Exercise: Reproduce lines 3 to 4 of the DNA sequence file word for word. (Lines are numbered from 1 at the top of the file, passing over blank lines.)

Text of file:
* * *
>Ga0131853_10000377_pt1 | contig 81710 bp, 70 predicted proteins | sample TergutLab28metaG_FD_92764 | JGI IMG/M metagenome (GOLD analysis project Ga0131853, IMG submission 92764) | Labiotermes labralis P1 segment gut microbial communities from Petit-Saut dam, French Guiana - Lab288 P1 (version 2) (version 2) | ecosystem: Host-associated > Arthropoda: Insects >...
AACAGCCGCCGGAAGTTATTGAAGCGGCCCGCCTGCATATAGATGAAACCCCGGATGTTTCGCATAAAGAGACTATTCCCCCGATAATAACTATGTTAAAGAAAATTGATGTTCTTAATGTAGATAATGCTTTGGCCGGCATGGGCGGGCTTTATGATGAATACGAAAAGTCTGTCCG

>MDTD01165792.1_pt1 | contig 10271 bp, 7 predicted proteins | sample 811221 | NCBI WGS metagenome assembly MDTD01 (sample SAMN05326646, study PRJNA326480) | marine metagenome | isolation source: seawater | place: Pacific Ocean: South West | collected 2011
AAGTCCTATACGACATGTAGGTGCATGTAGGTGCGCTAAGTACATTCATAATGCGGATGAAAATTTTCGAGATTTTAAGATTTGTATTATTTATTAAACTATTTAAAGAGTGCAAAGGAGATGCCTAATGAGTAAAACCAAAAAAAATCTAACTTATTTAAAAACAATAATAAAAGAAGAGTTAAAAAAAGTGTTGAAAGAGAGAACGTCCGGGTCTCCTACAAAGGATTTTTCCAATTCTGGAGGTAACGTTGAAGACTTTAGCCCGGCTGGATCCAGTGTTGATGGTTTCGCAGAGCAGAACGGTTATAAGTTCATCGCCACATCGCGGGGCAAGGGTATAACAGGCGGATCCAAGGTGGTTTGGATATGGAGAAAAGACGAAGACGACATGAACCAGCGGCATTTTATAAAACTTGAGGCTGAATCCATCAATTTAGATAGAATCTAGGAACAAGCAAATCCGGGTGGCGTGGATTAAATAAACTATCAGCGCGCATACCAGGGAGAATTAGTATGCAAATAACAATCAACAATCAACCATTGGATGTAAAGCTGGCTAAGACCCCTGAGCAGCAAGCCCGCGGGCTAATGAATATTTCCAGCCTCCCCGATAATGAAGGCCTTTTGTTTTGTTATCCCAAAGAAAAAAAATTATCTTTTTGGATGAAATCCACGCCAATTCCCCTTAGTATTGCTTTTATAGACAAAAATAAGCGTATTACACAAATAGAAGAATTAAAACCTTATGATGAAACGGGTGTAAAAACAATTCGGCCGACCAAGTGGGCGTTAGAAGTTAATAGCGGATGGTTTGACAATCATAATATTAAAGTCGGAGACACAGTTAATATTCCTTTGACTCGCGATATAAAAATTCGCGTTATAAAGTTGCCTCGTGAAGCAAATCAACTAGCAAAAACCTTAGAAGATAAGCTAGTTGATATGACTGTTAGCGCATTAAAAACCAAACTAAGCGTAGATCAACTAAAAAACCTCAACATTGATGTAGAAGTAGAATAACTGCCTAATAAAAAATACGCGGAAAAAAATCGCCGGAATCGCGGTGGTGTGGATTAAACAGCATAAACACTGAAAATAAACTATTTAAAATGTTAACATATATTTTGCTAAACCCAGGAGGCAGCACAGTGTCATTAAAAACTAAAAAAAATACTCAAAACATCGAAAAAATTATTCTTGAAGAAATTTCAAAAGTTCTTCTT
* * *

>MDTD01165792.1_pt1 | contig 10271 bp, 7 predicted proteins | sample 811221 | NCBI WGS metagenome assembly MDTD01 (sample SAMN05326646, study PRJNA326480) | marine metagenome | isolation source: seawater | place: Pacific Ocean: South West | collected 2011
AAGTCCTATACGACATGTAGGTGCATGTAGGTGCGCTAAGTACATTCATAATGCGGATGAAAATTTTCGAGATTTTAAGATTTGTATTATTTATTAAACTATTTAAAGAGTGCAAAGGAGATGCCTAATGAGTAAAACCAAAAAAAATCTAACTTATTTAAAAACAATAATAAAAGAAGAGTTAAAAAAAGTGTTGAAAGAGAGAACGTCCGGGTCTCCTACAAAGGATTTTTCCAATTCTGGAGGTAACGTTGAAGACTTTAGCCCGGCTGGATCCAGTGTTGATGGTTTCGCAGAGCAGAACGGTTATAAGTTCATCGCCACATCGCGGGGCAAGGGTATAACAGGCGGATCCAAGGTGGTTTGGATATGGAGAAAAGACGAAGACGACATGAACCAGCGGCATTTTATAAAACTTGAGGCTGAATCCATCAATTTAGATAGAATCTAGGAACAAGCAAATCCGGGTGGCGTGGATTAAATAAACTATCAGCGCGCATACCAGGGAGAATTAGTATGCAAATAACAATCAACAATCAACCATTGGATGTAAAGCTGGCTAAGACCCCTGAGCAGCAAGCCCGCGGGCTAATGAATATTTCCAGCCTCCCCGATAATGAAGGCCTTTTGTTTTGTTATCCCAAAGAAAAAAAATTATCTTTTTGGATGAAATCCACGCCAATTCCCCTTAGTATTGCTTTTATAGACAAAAATAAGCGTATTACACAAATAGAAGAATTAAAACCTTATGATGAAACGGGTGTAAAAACAATTCGGCCGACCAAGTGGGCGTTAGAAGTTAATAGCGGATGGTTTGACAATCATAATATTAAAGTCGGAGACACAGTTAATATTCCTTTGACTCGCGATATAAAAATTCGCGTTATAAAGTTGCCTCGTGAAGCAAATCAACTAGCAAAAACCTTAGAAGATAAGCTAGTTGATATGACTGTTAGCGCATTAAAAACCAAACTAAGCGTAGATCAACTAAAAAACCTCAACATTGATGTAGAAGTAGAATAACTGCCTAATAAAAAATACGCGGAAAAAAATCGCCGGAATCGCGGTGGTGTGGATTAAACAGCATAAACACTGAAAATAAACTATTTAAAATGTTAACATATATTTTGCTAAACCCAGGAGGCAGCACAGTGTCATTAAAAACTAAAAAAAATACTCAAAACATCGAAAAAATTATTCTTGAAGAAATTTCAAAAGTTCTTCTT